A weakening ruble means that food, clothes, mobile phones, pots and pans, and everything else made abroad — products many Russians and especially the middle class rely on — are becoming more expensive. So is travel out of the country, an emotional escape valve for those who feel their lives are circumscribed in Vladimir Putin’s Russia.
After hours of fielding fretful questions from listeners, Ekho Moskvy’s chief editor got the minister of finance on the air Thursday night and thrust a wad of questions on him. “What is happening?” Alexei Venediktov asked. “The ruble is so weak. Does it mean it has collapsed already? Our listeners are worrying. The dollar has hit 34 rubles for the first time since 2009. Is something wrong?”
The minister, Anton Siluanov, tried to soothe. “There is no problem,” he said. “The idea is to make the ruble flexible, not to artificially support it as we did in the past.”
On Friday, the ruble got so flexible it hit another record low, this time with the euro.
“I’m worried,” said Oksana Shipko, 45, a wife and mother of two who was out shopping Friday. “The economy is not developing. Food prices are high, and they’re going to get worse.”
Since the beginning of the year, Siluanov said, the ruble has lost 3.6 percent of its value. As often happens here, he blamed it on the United States but not in a mean way. He pointed out that other emerging markets have been hit as well by global turmoil and that the ruble has had its ups and downs before.
“Last year, the U.S. said that they would decrease the so-called quantitative easing,” he told Venediktov. “In other words, they would stop printing money. And this is absolutely right since the economy there is developing and the unemployment rate is going down. So many investors think, ‘Okay, the U.S. will stop printing money so I better take my money from the developing markets and put it in more reliable assets.’ ”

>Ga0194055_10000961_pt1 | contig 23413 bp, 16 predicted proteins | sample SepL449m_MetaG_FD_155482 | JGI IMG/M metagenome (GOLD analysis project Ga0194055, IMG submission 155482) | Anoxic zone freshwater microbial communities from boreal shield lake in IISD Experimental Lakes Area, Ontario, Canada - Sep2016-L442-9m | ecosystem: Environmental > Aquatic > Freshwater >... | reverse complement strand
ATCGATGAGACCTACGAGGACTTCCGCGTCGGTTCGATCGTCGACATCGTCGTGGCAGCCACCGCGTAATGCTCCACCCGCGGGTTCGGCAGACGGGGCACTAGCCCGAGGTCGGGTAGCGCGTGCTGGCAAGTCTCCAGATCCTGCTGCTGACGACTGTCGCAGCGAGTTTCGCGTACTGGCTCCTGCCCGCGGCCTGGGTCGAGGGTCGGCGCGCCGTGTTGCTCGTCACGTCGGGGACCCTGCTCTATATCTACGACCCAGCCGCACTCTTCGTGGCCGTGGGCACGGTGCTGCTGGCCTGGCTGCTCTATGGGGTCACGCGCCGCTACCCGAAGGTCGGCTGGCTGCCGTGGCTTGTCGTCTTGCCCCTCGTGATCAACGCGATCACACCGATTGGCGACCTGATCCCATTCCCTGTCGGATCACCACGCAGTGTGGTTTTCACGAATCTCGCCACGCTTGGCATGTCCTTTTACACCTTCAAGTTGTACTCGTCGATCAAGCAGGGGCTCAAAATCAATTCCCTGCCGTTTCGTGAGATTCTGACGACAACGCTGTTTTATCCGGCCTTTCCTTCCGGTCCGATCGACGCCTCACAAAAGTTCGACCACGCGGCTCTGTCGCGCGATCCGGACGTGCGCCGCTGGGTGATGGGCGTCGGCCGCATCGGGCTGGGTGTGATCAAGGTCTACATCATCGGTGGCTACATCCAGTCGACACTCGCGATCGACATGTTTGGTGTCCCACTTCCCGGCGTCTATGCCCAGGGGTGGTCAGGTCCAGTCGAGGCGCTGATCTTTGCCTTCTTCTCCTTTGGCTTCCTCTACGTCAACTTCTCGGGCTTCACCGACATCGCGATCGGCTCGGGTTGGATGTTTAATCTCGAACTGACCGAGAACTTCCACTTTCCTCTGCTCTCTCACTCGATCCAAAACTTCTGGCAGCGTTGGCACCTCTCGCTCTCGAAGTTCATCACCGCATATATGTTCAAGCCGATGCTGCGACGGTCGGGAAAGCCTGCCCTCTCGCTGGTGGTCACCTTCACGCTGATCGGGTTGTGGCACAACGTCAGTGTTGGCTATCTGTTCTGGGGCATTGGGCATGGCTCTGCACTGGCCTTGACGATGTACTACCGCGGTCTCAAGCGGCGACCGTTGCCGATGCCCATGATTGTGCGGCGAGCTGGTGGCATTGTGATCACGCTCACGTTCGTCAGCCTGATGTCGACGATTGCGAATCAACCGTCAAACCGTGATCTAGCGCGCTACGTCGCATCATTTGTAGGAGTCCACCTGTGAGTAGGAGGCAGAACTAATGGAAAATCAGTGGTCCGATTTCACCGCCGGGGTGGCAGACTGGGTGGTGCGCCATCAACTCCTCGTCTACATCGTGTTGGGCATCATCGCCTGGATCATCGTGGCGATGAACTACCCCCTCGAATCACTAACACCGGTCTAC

The withdrawal of investment, which weakens the ruble, and an economic slowdown intersect with the change in the Russian Central Bank policy. The Central Bank has been setting a target range for the ruble and intervening to keep it there, spending dollars to buy rubles if the currency is weakening.
Now the bank is gradually withdrawing that support, aiming to allow the ruble to float — its value determined by the market — by next year. The ruble could be even lower by then.
Many Russians refuse to worry. They’ve lived through worse.
“Prices are growing,” said Margarita Rotanova, a university professor. “It goes without saying. But you are young. I lived through the war. Nothing is surprising now. Look who’s in charge.”
She keeps working. That is the way to deal with rising prices. On Sunday, she turns 79.
Vladimir Kotov couldn’t help but notice high prices as he packed up his modest shopping bag at his neighborhood grocery store Friday.
“What can you do?” asked Kotov. He has stayed on at work as a designer for the Moscow subway so he can help other family members keep up their spending power. He celebrates his 82nd birthday Feb. 3.
“Tell Mr. Obama and Michelle best wishes from Mr. Kotov in Russia,” he said cheerfully.
Despite the angst, the Central Bank is doing the right thing by withdrawing support from the ruble, said Evsey Gurvich, head of the Economic Expert Group in Moscow.
Previous financial crises demonstrated the Central Bank was unable to properly manage interest rates when it was managing the exchange rate, he said in an interview.
“Managing the exchange rate hindered the economy’s adjustment to external shocks,” Gurvich said. “Their policy now is correct.”
A weaker ruble can have positive effects along with the negative, he said. Although Russia becomes less attractive for the foreign investment it craves, domestic industries become more competitive, possibly giving them a boost. The economy could use one: Russians got used to growth of around 8 percent a year in the previous decade. Last year, it slowed down to 1.5 percent.
Laziz Pardabayev, a 23-year-old salesman with a mobile phone company, had heard the theory that the weaker ruble could give domestic manufacturing the break it needed to grow and help the economy develop.
He smiled at the thought.
“I don’t think it will help,” he said. “You know how things are in Russia.”
Still, he hardly intends to panic about the ruble or the economy.
“What will I do?” he said. “I hope one day I will move from this country.”